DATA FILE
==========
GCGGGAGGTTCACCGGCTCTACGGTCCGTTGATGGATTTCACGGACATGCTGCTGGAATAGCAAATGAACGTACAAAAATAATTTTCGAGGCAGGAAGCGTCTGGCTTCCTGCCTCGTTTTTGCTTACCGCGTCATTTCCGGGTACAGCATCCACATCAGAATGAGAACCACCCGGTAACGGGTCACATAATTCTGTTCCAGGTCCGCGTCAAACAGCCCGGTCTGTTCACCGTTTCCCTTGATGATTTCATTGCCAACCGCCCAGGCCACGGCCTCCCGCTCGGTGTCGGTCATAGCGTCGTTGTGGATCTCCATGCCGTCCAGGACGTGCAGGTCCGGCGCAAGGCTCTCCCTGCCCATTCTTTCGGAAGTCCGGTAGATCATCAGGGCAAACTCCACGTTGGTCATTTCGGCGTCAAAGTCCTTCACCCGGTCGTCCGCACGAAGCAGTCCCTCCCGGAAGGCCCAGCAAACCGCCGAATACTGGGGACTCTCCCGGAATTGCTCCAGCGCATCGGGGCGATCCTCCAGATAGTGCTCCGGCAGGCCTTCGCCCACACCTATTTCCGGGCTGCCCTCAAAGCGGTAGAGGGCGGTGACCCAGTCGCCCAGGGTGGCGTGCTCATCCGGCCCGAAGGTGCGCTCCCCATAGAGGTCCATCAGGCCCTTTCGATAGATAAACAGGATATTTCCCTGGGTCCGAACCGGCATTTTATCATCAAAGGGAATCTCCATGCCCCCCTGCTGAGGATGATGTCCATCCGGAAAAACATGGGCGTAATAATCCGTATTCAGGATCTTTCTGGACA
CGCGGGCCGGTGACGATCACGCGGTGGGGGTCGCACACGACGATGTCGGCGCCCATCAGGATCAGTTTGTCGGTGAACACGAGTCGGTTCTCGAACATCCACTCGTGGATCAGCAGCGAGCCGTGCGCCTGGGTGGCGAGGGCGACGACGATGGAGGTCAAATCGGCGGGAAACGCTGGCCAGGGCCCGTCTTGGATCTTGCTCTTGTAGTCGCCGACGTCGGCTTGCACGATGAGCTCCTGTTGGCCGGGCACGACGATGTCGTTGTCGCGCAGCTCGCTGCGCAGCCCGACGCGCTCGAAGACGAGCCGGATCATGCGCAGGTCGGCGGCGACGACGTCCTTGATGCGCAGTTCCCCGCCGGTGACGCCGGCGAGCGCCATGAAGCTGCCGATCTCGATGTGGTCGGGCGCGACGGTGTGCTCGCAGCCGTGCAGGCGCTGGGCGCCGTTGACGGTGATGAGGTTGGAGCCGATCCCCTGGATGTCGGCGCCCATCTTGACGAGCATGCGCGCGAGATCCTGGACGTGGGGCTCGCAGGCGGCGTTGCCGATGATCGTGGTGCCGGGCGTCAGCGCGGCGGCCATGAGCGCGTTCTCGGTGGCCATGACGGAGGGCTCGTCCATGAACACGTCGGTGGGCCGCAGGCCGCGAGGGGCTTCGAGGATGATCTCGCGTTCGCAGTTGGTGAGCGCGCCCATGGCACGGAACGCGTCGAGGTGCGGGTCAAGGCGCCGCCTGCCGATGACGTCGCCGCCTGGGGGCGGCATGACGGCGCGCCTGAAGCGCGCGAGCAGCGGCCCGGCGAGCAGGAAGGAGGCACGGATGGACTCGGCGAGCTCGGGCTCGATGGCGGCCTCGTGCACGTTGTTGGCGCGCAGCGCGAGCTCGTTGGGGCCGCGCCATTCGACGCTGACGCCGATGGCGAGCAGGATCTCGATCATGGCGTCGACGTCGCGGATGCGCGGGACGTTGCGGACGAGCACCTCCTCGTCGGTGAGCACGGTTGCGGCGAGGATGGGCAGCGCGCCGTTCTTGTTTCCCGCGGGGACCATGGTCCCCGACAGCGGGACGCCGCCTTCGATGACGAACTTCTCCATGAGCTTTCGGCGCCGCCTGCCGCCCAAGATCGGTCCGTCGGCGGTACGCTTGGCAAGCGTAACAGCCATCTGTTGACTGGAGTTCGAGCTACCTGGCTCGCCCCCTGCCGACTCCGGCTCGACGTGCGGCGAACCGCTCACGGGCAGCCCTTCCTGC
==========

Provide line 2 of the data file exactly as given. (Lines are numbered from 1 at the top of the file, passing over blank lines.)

CGCGGGCCGGTGACGATCACGCGGTGGGGGTCGCACACGACGATGTCGGCGCCCATCAGGATCAGTTTGTCGGTGAACACGAGTCGGTTCTCGAACATCCACTCGTGGATCAGCAGCGAGCCGTGCGCCTGGGTGGCGAGGGCGACGACGATGGAGGTCAAATCGGCGGGAAACGCTGGCCAGGGCCCGTCTTGGATCTTGCTCTTGTAGTCGCCGACGTCGGCTTGCACGATGAGCTCCTGTTGGCCGGGCACGACGATGTCGTTGTCGCGCAGCTCGCTGCGCAGCCCGACGCGCTCGAAGACGAGCCGGATCATGCGCAGGTCGGCGGCGACGACGTCCTTGATGCGCAGTTCCCCGCCGGTGACGCCGGCGAGCGCCATGAAGCTGCCGATCTCGATGTGGTCGGGCGCGACGGTGTGCTCGCAGCCGTGCAGGCGCTGGGCGCCGTTGACGGTGATGAGGTTGGAGCCGATCCCCTGGATGTCGGCGCCCATCTTGACGAGCATGCGCGCGAGATCCTGGACGTGGGGCTCGCAGGCGGCGTTGCCGATGATCGTGGTGCCGGGCGTCAGCGCGGCGGCCATGAGCGCGTTCTCGGTGGCCATGACGGAGGGCTCGTCCATGAACACGTCGGTGGGCCGCAGGCCGCGAGGGGCTTCGAGGATGATCTCGCGTTCGCAGTTGGTGAGCGCGCCCATGGCACGGAACGCGTCGAGGTGCGGGTCAAGGCGCCGCCTGCCGATGACGTCGCCGCCTGGGGGCGGCATGACGGCGCGCCTGAAGCGCGCGAGCAGCGGCCCGGCGAGCAGGAAGGAGGCACGGATGGACTCGGCGAGCTCGGGCTCGATGGCGGCCTCGTGCACGTTGTTGGCGCGCAGCGCGAGCTCGTTGGGGCCGCGCCATTCGACGCTGACGCCGATGGCGAGCAGGATCTCGATCATGGCGTCGACGTCGCGGATGCGCGGGACGTTGCGGACGAGCACCTCCTCGTCGGTGAGCACGGTTGCGGCGAGGATGGGCAGCGCGCCGTTCTTGTTTCCCGCGGGGACCATGGTCCCCGACAGCGGGACGCCGCCTTCGATGACGAACTTCTCCATGAGCTTTCGGCGCCGCCTGCCGCCCAAGATCGGTCCGTCGGCGGTACGCTTGGCAAGCGTAACAGCCATCTGTTGACTGGAGTTCGAGCTACCTGGCTCGCCCCCTGCCGACTCCGGCTCGACGTGCGGCGAACCGCTCACGGGCAGCCCTTCCTGC